Wednesday, 30 December 2015

Bibbulmun Track (WA) - Frankland River to Walpole


The final day of a three day walk from Conspicuous Beach to Walpole, this section of the Bibbulmun Track features the largest and most impressive trees on the entire track. Leaving Frankland River campsite, the Giant Tingle Tree and another massive fallen Tingle are the highlights of the day, as well as excellent views of the Walpole Inlet from Hilltop Lookout before walking along inlet cliffs on the way into the town of Walpole. 



Distance: 18 km (one way)
Gradient: First 7-8 Kilometres are a gradual uphill, with the rest of the walk an easy descent.
Quality of Path: Generally clear and well maintained. 
Quality of Signage: Well signed, with the Waugal providing very clear directional information. 
Experience Required: Bush Walking Experience Recommended
Time: 6 Hours
Steps: Few steps
Best Time to Visit: All year round, though best to avoid from January-March. 
Entry Fee: No
Getting There: We stayed overnight at Frankland River Campsite, and there are no obvious entry points near there. Access from Walpole is fairly straightforward as the track runs from Pioneer Park right in front of the Walpole Visitors Centre.  



Alissa, her brother Ben, his partner Kelsey and I were well and truly in the early wake up mode one falls into when out on the track, and were able to set off fairly early after breakfast. Leaving Frankland River campsite behind, the track runs to the left of the hut and up a gradual incline.



Being near the river, this area has a dense understorey of ferns and reedy plants with an overstorey consisting largely of Karri.



We had not reached the end of the Tingle forests however, and as the Bibbulmun turned to join an old vehicle track, we again encountered very large specimens, many of which were precariously perched on the sloping valleys on either side of the trail. This road section is shared with the Munda Biddi, and Ben and I agreed we were happier to be walking this ascent than cycling it.





The ascent on the road seemed to go forever, and when we reached what seemed like the top of the ascent, the track veered right up a more overgrown vehicle track that has clearly been mainly used by walkers for some time. At the junction of this further ascent, a tree was marked with the above graffiti, a charmingly Ocker tribute to someone's friend that serves as a good landmark. From here, the track apparently went to an old lookout point, but the vegetation has grown so thick we could not discern were it would have been located.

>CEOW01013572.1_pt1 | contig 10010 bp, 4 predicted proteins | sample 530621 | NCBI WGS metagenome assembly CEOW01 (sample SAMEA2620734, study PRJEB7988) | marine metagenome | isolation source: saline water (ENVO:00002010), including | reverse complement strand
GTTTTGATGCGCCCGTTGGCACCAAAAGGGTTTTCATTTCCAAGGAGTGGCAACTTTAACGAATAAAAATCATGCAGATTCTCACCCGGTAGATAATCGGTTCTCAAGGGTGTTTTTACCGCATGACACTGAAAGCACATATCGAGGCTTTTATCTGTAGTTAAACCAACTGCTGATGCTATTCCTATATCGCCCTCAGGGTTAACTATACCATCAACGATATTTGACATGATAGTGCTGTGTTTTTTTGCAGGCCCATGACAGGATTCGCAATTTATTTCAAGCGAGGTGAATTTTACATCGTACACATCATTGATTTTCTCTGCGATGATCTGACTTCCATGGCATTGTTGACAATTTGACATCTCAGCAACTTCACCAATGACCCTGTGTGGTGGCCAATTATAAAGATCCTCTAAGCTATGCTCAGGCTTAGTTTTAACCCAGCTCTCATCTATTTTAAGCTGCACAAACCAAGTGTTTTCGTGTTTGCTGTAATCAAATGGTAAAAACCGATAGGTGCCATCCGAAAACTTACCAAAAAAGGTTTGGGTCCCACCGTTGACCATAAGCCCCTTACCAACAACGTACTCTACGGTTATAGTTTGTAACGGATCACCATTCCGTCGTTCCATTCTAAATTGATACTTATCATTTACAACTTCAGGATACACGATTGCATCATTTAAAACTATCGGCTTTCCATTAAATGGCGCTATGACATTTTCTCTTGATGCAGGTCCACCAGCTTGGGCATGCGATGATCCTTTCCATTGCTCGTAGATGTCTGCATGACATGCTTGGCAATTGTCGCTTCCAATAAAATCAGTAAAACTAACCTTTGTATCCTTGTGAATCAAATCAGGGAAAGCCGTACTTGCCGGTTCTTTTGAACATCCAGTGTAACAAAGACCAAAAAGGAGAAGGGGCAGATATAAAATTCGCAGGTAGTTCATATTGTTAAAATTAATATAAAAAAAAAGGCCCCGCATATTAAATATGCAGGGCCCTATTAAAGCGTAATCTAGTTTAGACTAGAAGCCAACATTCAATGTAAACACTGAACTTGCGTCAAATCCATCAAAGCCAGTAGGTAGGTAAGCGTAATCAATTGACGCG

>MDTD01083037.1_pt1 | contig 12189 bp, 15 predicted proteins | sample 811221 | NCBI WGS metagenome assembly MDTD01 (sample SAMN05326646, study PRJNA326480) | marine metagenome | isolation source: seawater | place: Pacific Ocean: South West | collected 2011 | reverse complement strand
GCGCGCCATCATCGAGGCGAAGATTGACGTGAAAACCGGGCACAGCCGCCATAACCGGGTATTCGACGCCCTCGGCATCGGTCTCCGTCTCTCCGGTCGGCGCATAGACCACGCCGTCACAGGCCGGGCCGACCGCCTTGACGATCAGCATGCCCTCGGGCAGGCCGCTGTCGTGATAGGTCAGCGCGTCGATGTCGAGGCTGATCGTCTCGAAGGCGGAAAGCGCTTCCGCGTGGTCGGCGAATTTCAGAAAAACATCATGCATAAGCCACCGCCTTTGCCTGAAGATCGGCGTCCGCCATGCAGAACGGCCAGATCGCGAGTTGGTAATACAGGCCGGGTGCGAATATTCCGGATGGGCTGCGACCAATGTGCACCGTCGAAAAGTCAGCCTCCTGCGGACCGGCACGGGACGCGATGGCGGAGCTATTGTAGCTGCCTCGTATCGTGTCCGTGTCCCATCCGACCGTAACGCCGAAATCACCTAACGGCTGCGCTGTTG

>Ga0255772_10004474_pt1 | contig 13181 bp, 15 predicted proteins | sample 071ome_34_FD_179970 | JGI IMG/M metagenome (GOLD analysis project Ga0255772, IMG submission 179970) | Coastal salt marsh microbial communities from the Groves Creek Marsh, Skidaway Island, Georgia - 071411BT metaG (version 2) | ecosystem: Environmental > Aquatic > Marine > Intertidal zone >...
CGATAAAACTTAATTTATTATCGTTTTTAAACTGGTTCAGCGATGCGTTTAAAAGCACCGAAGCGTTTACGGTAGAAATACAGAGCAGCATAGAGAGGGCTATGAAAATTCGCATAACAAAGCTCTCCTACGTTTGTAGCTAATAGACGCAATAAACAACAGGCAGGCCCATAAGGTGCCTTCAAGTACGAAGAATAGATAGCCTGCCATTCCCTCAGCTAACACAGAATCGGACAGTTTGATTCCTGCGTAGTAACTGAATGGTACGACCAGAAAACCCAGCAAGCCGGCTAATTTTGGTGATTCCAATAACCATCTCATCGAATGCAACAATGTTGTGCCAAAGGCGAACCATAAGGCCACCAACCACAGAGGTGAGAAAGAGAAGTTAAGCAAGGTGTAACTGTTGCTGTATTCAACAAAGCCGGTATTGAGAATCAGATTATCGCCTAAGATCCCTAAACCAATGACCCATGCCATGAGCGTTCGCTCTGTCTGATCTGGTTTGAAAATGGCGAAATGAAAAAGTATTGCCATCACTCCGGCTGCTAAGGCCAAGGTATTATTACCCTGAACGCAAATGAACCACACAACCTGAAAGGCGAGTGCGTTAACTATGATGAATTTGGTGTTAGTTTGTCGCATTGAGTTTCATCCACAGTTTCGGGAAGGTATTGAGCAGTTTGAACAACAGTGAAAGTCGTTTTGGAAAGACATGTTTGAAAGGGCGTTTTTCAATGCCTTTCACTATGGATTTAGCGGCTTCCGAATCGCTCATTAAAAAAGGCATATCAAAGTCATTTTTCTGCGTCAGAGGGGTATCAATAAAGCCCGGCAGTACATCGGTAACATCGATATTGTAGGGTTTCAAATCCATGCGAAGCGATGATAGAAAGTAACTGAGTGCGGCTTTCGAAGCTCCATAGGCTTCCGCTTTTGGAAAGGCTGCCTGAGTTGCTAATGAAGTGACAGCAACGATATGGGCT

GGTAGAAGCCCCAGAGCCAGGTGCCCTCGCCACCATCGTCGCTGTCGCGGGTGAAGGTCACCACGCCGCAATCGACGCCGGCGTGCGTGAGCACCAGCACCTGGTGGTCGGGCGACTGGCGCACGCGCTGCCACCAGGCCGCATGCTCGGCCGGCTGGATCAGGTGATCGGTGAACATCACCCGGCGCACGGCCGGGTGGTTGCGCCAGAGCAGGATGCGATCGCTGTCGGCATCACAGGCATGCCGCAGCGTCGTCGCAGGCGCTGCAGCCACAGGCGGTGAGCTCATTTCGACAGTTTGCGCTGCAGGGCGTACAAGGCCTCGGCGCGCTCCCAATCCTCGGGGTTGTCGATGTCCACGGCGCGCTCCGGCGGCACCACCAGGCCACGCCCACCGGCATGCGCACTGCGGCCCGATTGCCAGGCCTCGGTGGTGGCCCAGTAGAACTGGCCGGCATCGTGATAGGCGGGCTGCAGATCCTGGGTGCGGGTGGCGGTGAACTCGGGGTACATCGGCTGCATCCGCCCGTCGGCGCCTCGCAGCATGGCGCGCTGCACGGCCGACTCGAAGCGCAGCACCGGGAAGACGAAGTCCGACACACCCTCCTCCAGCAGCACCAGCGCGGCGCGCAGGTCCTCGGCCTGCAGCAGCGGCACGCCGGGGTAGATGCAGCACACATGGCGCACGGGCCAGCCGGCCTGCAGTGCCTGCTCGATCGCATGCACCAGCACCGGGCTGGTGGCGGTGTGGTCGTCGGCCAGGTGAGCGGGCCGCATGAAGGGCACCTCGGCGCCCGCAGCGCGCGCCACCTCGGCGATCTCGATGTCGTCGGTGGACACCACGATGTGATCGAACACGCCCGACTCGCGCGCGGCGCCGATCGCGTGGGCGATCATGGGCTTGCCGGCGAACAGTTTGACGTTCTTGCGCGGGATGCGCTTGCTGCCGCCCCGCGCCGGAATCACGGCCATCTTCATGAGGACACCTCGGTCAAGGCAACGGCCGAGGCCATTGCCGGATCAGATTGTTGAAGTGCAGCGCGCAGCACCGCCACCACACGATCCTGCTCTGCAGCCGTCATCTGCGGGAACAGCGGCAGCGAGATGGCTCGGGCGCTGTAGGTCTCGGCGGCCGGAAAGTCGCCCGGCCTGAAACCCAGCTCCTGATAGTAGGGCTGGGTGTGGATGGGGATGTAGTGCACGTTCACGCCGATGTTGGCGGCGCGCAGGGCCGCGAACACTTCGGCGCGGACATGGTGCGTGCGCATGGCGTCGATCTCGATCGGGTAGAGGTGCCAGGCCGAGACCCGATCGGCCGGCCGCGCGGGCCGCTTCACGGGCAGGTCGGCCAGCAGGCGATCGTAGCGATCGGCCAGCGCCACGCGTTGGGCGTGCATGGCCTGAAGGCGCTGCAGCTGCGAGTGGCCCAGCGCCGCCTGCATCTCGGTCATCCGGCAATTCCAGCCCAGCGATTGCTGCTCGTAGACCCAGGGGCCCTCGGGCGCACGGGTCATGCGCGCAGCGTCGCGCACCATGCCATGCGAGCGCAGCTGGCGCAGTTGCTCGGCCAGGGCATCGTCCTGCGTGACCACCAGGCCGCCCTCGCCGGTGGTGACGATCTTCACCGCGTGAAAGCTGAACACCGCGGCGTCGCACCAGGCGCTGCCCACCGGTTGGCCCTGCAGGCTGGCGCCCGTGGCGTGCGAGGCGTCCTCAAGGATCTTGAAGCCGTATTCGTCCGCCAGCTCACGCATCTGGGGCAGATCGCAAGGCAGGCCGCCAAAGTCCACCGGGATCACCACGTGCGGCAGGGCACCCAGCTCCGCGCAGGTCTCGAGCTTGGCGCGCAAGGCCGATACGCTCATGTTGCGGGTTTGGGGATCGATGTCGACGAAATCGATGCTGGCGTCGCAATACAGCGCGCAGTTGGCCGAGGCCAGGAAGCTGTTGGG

Not long after the invisible lookout, the appearance of solid paved paths and decking indicated that we had arrived at the Giant Tingle Tree - a massive Red Tingle so large that a car could be parked inside it. The Valley of the Giants used to feature a similarly large Tingle that tourists use to drive their cars into until the constant damage to the roots caused the entire tree to fall down. Learning from this bitter lesson, the Giant Tingle Tree can only be visited on foot. This impressive specimen is the largest tree along the entire track, making the Giant Tingle Tree particularly noteworthy in what is ostensibly a forest walk. 



After stopping for lunch at the Giant Tingle Tree car park, we headed back on our way through the forest to Walpole. 



This section featured another massive Tingle Tree - this time one that had fallen over, with its massive but shallow roots towering overhead.  



The trail continues to descend from the fallen Tingle before taking walkers to Hilltop Lookout - a major landmark indicating that Walpole is not too far away. The lookout offers views of the Walpole Inlet beyond - an area that the trail passes through a little over 2 kilometres later. 





From the lookout onwards, the Tingles disappear as the trail approaches an old rail formation. The area does features a dense overstorey of Karri trees - the last major stand of forest of our walk. 



After crossing South Coast Highway, the Karri forest ends abruptly as a change of soil types leads walkers to sandy, coastal heathlands. 



The heathlands grow along the cliffs alongside Walpole Inlet, with the lack of tall tree providing walkers with views of the Walpole Inlet. Walpole Inlet is unique amongst the many inlets along the South Coast in that that water from the ocean flows into the Inlet rather than the other way around, creating a brackish water with higher salinity level that other inlets in the area - and a correspondingly more coastal vegetation. 



As the track approaches Walpole, it joins a hard, tourist-friendly rail trail utilised by cyclists as well. With its hard compacted gravel, this section was terribly fatiguing to walk on and we couldn't wait to get off it. 





After following the trail as it turned left around the outskirts of town, the Bibbulmun led us into into Walpole, the final destination of our three day walk. After days of spartan dining we were happy to finally be in a town, and followed recommendations to have a meal at Flaming Hot Takeaways - a popular lunch spot with walkers. After a short wait, Alissa's father John came to pick us up and take us back to Denmark. 

After our second day on the Track saw us heading away from Tingle forests as we approached Frankland River, it was great to see one final return of the Tingle forest in this section - with examples like the Giant Tingle Tree and the Fallen Tingle proving to be some of the finest and most impressive trees on the entire track. The Walpole Inlet provided a nice change of pace to finish the day, even if the rail trail into town was a bit of a hard slog for tired feet to walk on. This day of walking was definitely as good as I remembered it - yet another enjoyable day in my favourite town to town section of the track. 

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